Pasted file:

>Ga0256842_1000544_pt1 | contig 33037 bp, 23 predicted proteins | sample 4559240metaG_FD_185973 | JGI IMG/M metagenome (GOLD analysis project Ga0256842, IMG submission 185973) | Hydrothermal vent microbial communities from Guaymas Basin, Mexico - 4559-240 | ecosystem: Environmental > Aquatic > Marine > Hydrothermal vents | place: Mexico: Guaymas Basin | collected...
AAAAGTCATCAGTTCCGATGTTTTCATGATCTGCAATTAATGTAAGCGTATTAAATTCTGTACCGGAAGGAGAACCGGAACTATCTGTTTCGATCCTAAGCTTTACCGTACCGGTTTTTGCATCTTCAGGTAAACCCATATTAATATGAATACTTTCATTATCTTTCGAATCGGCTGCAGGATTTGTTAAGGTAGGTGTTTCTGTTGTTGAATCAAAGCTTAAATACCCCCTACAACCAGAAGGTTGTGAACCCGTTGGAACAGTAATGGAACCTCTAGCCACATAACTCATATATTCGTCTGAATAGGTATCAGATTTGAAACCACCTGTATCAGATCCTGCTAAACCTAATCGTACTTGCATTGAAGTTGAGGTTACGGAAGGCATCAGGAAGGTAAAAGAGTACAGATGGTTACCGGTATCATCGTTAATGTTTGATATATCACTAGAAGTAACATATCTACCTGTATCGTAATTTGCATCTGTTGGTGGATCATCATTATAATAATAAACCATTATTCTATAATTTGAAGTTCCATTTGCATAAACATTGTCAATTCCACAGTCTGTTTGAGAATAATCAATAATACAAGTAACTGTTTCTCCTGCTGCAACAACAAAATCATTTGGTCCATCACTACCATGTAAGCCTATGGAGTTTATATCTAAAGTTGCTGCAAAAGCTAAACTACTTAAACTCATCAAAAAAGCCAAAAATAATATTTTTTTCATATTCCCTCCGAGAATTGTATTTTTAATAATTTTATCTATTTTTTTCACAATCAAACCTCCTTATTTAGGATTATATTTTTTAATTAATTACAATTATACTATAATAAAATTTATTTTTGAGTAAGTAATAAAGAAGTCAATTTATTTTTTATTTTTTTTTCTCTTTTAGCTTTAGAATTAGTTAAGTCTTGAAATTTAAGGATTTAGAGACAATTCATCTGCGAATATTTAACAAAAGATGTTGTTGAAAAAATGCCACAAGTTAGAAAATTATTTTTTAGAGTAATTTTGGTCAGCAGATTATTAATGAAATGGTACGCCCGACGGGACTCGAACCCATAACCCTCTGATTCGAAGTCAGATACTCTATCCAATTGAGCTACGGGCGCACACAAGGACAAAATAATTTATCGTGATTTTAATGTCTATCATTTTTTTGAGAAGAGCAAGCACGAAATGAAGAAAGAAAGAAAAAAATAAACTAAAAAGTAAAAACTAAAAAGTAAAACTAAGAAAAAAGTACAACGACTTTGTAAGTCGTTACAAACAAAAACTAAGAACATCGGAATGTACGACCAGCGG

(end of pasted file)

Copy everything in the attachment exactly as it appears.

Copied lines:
>Ga0256842_1000544_pt1 | contig 33037 bp, 23 predicted proteins | sample 4559240metaG_FD_185973 | JGI IMG/M metagenome (GOLD analysis project Ga0256842, IMG submission 185973) | Hydrothermal vent microbial communities from Guaymas Basin, Mexico - 4559-240 | ecosystem: Environmental > Aquatic > Marine > Hydrothermal vents | place: Mexico: Guaymas Basin | collected...
AAAAGTCATCAGTTCCGATGTTTTCATGATCTGCAATTAATGTAAGCGTATTAAATTCTGTACCGGAAGGAGAACCGGAACTATCTGTTTCGATCCTAAGCTTTACCGTACCGGTTTTTGCATCTTCAGGTAAACCCATATTAATATGAATACTTTCATTATCTTTCGAATCGGCTGCAGGATTTGTTAAGGTAGGTGTTTCTGTTGTTGAATCAAAGCTTAAATACCCCCTACAACCAGAAGGTTGTGAACCCGTTGGAACAGTAATGGAACCTCTAGCCACATAACTCATATATTCGTCTGAATAGGTATCAGATTTGAAACCACCTGTATCAGATCCTGCTAAACCTAATCGTACTTGCATTGAAGTTGAGGTTACGGAAGGCATCAGGAAGGTAAAAGAGTACAGATGGTTACCGGTATCATCGTTAATGTTTGATATATCACTAGAAGTAACATATCTACCTGTATCGTAATTTGCATCTGTTGGTGGATCATCATTATAATAATAAACCATTATTCTATAATTTGAAGTTCCATTTGCATAAACATTGTCAATTCCACAGTCTGTTTGAGAATAATCAATAATACAAGTAACTGTTTCTCCTGCTGCAACAACAAAATCATTTGGTCCATCACTACCATGTAAGCCTATGGAGTTTATATCTAAAGTTGCTGCAAAAGCTAAACTACTTAAACTCATCAAAAAAGCCAAAAATAATATTTTTTTCATATTCCCTCCGAGAATTGTATTTTTAATAATTTTATCTATTTTTTTCACAATCAAACCTCCTTATTTAGGATTATATTTTTTAATTAATTACAATTATACTATAATAAAATTTATTTTTGAGTAAGTAATAAAGAAGTCAATTTATTTTTTATTTTTTTTTCTCTTTTAGCTTTAGAATTAGTTAAGTCTTGAAATTTAAGGATTTAGAGACAATTCATCTGCGAATATTTAACAAAAGATGTTGTTGAAAAAATGCCACAAGTTAGAAAATTATTTTTTAGAGTAATTTTGGTCAGCAGATTATTAATGAAATGGTACGCCCGACGGGACTCGAACCCATAACCCTCTGATTCGAAGTCAGATACTCTATCCAATTGAGCTACGGGCGCACACAAGGACAAAATAATTTATCGTGATTTTAATGTCTATCATTTTTTTGAGAAGAGCAAGCACGAAATGAAGAAAGAAAGAAAAAAATAAACTAAAAAGTAAAAACTAAAAAGTAAAACTAAGAAAAAAGTACAACGACTTTGTAAGTCGTTACAAACAAAAACTAAGAACATCGGAATGTACGACCAGCGG